6. Salmon I go through spells where I eat a lot of salmon - right now is not one of them. But there are few, if any, meats that are recommended more for runners. While obviously high in protein, salmon is one of the best sources of Omega 3 fats that reduce blood clotting, and yes ... inflammation. It's also linked to preventing depression and protecting against the onset symptoms of dementia. I need to eat more salmon, but it's kind of an acquired taste, and I really don't enjoy it as much as other meats. But pound for pound, there's just no better meat for runners.
7. Black Beans One meal I love is Beans & Rice, as long as it's not too spicy. I'll mix a can of low sodium black beans with brown rice & chicken, and then add a little Cholula Hot Sauce ... Awesome! As part of the nutrient rich legume family, black beans are high in Omega 3 fatty acids, and a great source of heart-healthy fiber and folate. They are also a great source of molybdenum which helps with the body's energy production. I obviously don't eat them everyday because I don't want to over do it with fiber, but they are a big part of my diet.
|Naked Coconut Water in our fridge, mango peach flavor|
9. Coconut Water This is one of the latest things I've been consuming after a workout, but honestly, the jury is still out a little for me. Here is an excerpt from Active.com about coconut water ...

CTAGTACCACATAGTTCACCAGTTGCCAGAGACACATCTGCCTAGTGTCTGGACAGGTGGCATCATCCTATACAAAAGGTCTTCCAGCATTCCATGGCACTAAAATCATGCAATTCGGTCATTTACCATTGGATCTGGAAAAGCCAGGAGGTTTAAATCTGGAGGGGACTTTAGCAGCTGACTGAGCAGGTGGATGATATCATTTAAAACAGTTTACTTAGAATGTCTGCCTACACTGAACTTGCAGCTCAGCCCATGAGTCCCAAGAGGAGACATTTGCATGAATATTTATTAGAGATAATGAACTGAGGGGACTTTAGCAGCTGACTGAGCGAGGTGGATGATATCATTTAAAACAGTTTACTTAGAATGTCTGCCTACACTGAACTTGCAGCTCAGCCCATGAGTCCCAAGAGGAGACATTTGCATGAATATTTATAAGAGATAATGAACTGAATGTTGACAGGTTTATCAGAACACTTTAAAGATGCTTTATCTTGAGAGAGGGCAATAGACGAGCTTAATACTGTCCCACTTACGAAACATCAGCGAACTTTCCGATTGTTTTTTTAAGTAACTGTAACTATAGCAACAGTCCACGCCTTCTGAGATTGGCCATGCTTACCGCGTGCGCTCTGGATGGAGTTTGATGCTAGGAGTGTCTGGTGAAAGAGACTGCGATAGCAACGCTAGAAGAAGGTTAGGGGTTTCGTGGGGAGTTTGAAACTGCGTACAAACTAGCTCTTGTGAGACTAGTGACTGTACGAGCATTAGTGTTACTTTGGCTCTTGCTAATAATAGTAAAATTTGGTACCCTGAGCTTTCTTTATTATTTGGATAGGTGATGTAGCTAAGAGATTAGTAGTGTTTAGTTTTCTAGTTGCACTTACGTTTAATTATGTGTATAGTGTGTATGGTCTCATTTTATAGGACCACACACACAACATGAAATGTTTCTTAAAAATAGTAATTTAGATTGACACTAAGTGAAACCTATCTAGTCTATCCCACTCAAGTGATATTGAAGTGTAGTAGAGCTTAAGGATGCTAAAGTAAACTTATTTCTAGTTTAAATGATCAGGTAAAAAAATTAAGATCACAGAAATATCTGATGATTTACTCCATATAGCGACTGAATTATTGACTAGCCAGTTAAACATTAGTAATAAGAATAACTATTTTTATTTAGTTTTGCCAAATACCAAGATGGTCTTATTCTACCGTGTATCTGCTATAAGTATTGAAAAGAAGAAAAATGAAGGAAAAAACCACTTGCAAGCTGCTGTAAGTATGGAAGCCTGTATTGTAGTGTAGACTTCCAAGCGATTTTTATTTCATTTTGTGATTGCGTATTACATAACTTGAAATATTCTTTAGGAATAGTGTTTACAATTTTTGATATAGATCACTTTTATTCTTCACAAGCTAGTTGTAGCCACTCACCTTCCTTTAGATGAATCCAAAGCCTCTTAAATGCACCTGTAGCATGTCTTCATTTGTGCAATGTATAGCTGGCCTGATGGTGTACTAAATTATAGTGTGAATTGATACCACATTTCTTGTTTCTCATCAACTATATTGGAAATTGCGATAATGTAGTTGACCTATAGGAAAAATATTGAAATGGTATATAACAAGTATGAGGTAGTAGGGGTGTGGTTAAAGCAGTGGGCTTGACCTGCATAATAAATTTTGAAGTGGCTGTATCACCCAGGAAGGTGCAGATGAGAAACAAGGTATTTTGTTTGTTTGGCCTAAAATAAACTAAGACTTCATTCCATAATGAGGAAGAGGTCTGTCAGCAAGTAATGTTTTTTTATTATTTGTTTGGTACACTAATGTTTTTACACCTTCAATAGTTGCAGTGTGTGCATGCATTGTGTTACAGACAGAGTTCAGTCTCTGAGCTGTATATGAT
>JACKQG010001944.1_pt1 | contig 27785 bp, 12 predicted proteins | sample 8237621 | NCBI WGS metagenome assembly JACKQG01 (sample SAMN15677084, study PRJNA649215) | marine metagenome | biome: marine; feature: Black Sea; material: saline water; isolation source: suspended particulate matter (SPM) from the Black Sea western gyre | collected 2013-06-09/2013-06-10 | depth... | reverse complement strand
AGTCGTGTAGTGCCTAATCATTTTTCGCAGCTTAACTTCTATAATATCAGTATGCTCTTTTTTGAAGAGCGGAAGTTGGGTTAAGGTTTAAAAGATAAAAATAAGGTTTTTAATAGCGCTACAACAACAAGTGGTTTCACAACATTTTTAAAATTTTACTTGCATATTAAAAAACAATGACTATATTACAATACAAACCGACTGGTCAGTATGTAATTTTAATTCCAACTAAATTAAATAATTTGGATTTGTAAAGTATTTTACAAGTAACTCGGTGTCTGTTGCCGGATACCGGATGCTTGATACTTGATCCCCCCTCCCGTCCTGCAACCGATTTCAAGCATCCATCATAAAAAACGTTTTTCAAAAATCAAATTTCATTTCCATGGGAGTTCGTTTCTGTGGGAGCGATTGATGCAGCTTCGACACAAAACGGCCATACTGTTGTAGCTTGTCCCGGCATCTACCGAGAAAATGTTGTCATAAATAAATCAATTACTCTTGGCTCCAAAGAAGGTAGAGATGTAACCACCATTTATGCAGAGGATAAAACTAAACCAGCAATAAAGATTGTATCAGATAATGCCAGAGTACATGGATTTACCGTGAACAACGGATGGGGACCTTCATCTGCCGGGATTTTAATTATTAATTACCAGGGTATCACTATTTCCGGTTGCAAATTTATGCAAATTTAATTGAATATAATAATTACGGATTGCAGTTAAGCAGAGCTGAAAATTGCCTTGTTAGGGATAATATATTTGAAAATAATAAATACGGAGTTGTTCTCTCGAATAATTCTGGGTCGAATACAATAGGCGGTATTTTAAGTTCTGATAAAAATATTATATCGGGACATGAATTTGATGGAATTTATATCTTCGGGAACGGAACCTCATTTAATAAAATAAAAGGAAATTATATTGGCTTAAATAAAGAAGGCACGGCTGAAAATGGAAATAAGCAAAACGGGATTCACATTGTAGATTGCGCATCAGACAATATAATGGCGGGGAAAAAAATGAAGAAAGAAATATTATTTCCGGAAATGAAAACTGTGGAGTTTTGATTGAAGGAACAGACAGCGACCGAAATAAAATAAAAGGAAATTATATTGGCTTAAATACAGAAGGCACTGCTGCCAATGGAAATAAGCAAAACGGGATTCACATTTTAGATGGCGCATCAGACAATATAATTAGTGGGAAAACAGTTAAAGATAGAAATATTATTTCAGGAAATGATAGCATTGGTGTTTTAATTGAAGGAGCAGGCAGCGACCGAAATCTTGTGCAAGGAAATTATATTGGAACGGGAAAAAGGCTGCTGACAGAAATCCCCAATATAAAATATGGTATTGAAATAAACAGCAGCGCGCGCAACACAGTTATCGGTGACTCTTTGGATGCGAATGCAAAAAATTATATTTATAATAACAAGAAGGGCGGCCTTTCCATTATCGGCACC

"Coconut water, the clear liquid found inside the fruit, contains none of the fat found in coconut milk and has a tangy, light almond flavor. Eleven ounces contain 14 grams of sugar and 670 milligrams of potassium-way more than sports drinks. 'Potassium works closely with sodium to maintain water balance and helps trigger muscles to contract and relax optimally,' says Suzanne Girard Eberle, R.D., author of Endurance Sports Nutrition. Coconut water has enough carbohydrates for an hour-long run but not enough sodium for longer efforts."
Coconut water is one of those trendy things right now that a lot of pro athletes are using for recovery. Bases on the nutritional label, it should be the ideal thing - but in my opinion it doesn't taste great, and I haven't really seen any real tangible benefits. But I'm gonna stick with it for a while.
10. Eggs There is no better complete food source of protein than eggs (apparently with the exception of breast milk). Body builders have known this for years, and while my aging, thin body will never be mistaken for a juiced up muscle-head, I eat plenty of eggs to help give my body as much protein as possible. While being high in protein, eggs are also packed with amino acids, Omega-3, and Vitamin K, which all promote healing to muscle fibers broken down after a workout. Carb replenishment is very important to runners, but something a lot of runners neglect is protein for recovery, and eggs are a great source.
Some of the other things I try to mix into my diet on a regular basis are broccoli, steak about twice a month, low sugar and as natural as possible protein bars, brown rice, quite a bit of extra virgin olive oil, avocados here and there, all natural peanut butter, and reluctantly ... salads. The tough part, of course, is not adding all of the other stuff that destroys my diet plan. It's on going battle. But these food definitely help provide energy and aid in recovery, and help make me a better runner.
... be great today!